The California Supreme Court has clarified that state whistleblower retaliation claims should not be evaluated under the McDonnell Douglas test, but rather under the test adopted by the California legislature in 2003, thus clarifying decades of confusion among the courts.

California Labor Code Section 1002.5, which broadly prohibits retaliation against whistleblower employees, was first enacted in 1984.  At that time the statute enumerated a variety of substantive protections against whistleblower retaliation, but it did not provide any provision setting forth the standard for proving retaliation.

Thus, trial courts began applying the three-part, burden-shifting framework laid out in McDonnell Douglas to evaluate these cases. The McDonnell Douglas framework is typically used when a case lacks direct evidence. Under the burden-shifting standard, a plaintiff is required to first establish a prima facie case by a preponderance of the evidence, then the burden shifts to the employer to rebut the prima facie case by articulating a legitimate, nondiscriminatory reason for the employer’s action.  If the employer meets this burden, the plaintiff prevails only if they can show that the employer’s response is merely a pretext for behavior actually motivated by discrimination or retaliation.

But in 2003, the California legislature amended the Labor Code to add a procedural provision in section 1102.6.  That provision provides that once a plaintiff establishes that a whistleblower activity was a contributing factor in the alleged retaliation against the employee, the employer has the “burden of proof to demonstrate by clear and convincing evidence that the alleged action would have occurred for legitimate, independent reasons even if the employee had not engaged in activities protected by Section 1102.5.”

After this new provision was enacted, some California courts began applying it as the applicable standard for whistleblower retaliation claims under Section 1102.5.  But other trial courts continued to rely on the McDonnell Douglas test.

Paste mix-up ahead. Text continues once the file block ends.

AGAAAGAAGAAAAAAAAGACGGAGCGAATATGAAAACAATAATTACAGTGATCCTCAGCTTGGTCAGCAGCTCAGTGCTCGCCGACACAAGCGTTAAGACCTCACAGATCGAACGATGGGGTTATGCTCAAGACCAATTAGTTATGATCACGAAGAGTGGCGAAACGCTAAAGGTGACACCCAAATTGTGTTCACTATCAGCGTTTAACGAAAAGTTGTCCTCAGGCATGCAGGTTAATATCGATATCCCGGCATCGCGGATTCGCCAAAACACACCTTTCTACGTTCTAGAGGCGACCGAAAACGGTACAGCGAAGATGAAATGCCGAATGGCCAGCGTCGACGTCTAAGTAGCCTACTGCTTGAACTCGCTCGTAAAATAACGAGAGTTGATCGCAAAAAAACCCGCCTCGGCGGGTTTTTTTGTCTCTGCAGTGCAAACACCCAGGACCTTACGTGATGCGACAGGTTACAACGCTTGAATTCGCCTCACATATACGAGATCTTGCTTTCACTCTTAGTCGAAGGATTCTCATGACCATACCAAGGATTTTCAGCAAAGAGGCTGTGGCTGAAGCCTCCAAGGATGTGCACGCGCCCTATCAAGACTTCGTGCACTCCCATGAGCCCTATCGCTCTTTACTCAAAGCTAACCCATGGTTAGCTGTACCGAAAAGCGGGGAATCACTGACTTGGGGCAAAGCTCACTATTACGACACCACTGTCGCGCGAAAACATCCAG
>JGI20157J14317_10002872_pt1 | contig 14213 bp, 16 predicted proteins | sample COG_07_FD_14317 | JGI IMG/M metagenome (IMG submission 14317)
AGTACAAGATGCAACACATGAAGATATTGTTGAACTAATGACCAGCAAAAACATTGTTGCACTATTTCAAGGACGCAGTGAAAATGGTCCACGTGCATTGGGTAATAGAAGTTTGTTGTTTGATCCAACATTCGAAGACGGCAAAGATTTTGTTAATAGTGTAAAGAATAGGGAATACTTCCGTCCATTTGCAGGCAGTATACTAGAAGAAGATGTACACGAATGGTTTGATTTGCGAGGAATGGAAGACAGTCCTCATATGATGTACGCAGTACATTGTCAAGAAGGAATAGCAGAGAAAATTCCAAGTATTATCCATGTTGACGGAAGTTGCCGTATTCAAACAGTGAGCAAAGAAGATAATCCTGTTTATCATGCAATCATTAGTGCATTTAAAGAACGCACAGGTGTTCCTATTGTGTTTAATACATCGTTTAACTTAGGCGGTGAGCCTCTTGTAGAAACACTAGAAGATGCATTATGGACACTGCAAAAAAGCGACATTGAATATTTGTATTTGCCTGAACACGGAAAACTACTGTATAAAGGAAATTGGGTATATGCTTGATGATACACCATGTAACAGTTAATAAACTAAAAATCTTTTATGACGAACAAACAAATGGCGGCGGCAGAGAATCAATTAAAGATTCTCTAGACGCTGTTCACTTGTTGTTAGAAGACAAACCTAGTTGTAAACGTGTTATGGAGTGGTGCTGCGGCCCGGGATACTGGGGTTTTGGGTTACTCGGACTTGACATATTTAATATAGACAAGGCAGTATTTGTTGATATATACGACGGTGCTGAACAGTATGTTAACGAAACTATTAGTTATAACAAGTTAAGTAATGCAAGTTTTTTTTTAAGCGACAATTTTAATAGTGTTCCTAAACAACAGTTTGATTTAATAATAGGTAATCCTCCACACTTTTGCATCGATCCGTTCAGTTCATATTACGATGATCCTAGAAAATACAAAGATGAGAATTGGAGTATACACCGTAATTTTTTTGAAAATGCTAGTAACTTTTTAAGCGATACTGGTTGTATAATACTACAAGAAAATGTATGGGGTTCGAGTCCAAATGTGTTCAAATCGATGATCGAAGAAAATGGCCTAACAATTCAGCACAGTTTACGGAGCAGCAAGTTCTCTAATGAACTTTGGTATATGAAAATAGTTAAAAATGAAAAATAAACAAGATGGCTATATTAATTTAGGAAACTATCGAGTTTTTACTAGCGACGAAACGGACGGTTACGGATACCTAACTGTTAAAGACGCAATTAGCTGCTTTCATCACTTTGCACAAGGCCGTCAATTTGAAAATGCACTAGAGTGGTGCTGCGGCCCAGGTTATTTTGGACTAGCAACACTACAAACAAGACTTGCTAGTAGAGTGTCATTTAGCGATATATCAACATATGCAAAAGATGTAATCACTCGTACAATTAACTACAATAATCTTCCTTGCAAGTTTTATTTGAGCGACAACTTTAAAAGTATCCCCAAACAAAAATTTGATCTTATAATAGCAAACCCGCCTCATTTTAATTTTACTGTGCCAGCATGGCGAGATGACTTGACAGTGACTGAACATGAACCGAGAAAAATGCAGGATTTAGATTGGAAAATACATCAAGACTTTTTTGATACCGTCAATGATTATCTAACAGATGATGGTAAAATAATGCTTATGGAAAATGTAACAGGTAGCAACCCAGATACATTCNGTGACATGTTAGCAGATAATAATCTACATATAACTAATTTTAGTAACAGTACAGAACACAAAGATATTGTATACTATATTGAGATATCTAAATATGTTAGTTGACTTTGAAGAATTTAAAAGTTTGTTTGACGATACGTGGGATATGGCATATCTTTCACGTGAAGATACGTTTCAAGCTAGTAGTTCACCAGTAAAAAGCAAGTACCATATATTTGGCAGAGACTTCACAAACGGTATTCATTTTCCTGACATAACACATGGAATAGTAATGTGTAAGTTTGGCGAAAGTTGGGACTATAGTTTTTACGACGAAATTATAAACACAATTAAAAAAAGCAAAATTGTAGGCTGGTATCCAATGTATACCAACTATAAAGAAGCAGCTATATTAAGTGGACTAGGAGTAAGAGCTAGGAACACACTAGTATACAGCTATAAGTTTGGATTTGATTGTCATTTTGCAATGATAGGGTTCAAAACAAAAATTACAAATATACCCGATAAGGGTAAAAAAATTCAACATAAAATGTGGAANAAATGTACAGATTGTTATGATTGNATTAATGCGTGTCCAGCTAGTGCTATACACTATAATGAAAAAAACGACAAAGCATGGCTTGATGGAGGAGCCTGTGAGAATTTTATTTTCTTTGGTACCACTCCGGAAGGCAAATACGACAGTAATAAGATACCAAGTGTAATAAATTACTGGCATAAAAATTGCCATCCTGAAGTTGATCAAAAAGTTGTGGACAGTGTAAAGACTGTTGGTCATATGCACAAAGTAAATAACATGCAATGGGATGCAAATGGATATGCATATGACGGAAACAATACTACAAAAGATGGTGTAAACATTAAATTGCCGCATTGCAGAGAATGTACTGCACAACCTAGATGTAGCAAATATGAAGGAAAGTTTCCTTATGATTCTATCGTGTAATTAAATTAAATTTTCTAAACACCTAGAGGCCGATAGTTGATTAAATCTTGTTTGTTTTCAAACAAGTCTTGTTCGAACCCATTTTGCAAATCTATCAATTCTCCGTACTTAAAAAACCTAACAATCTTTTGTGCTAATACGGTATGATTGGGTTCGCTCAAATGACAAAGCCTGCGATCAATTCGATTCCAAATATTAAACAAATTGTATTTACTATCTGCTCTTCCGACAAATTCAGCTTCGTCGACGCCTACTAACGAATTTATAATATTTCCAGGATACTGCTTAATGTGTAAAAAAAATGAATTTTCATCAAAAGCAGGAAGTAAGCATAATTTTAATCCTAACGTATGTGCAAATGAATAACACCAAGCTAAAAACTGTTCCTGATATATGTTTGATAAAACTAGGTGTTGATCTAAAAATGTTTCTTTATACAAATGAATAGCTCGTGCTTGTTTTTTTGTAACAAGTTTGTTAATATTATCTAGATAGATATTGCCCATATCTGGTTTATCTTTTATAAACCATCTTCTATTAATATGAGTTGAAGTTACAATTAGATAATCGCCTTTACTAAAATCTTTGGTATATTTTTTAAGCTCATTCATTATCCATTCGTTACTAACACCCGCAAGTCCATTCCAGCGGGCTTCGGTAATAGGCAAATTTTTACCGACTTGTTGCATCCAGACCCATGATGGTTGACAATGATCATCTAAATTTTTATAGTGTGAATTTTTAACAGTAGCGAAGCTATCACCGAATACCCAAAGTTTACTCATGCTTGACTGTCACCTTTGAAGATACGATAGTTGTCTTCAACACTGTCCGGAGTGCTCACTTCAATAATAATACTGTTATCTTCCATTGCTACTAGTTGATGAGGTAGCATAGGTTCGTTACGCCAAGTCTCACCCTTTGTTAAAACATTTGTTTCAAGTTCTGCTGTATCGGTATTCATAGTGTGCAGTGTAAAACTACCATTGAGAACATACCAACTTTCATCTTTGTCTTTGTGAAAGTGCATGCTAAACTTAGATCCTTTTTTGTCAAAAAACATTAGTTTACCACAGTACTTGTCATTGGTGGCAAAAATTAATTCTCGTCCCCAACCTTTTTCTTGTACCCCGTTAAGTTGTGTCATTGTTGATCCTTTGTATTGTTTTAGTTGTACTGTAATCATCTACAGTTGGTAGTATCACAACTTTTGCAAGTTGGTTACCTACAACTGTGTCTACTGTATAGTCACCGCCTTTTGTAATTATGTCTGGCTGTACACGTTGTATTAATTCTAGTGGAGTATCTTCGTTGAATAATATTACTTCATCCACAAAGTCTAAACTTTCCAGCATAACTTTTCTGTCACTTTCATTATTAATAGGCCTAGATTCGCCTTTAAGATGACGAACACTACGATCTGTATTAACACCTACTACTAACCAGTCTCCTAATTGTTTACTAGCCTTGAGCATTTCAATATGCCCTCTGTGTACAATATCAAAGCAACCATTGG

In its recent decision of Wallen Lawson v. PPG Architectural Finishes, Inc., the California Supreme Court acknowledged the use of the two different standards by trial courts over the years created widespread confusion. The California Supreme Court issued its recent decision after the Ninth Circuit asked it to resolve the standard that should be used to adjudicate retaliation claims under Section 1102.5, as part of a district court case brought by Wallen Lawson, a former employee of PPG Industries.  Lawson claimed that the paint supplier fired him for complaining about an unethical directive from his manager. The district court granted PPG’s motion for summary judgment on Lawson’s retaliation and wrongful termination claims after deciding that McDonnell Douglas standard applied. When Lawson appealed, the Ninth Circuit sent the issue to the California Supreme Court.  And when the Ninth Circuit asked the California Supreme Court to weigh-in on the proper standard to evaluation section 1102.5 claims, it noted that the legal question “has caused no small amount of confusion to both state and federal courts” for nearly two decades.

In a unanimous decision in Lawson’s favor, the California Supreme Court ruled that a test written into the state’s labor code Section 1102.6 in 2003 should be the benchmark courts use when determining whether retaliation claims brought under Section 1102.5 are viable.

The California Supreme Court noted that the McDonnell Douglas test is not well-suited for so-called mixed motive cases “involving multiple reasons for the challenged adverse action.” Therefore, it does not work well with Section 1102.6, which allows plaintiffs to successfully prove unlawful retaliation even when other legitimate factors played a part in their employer’s actions.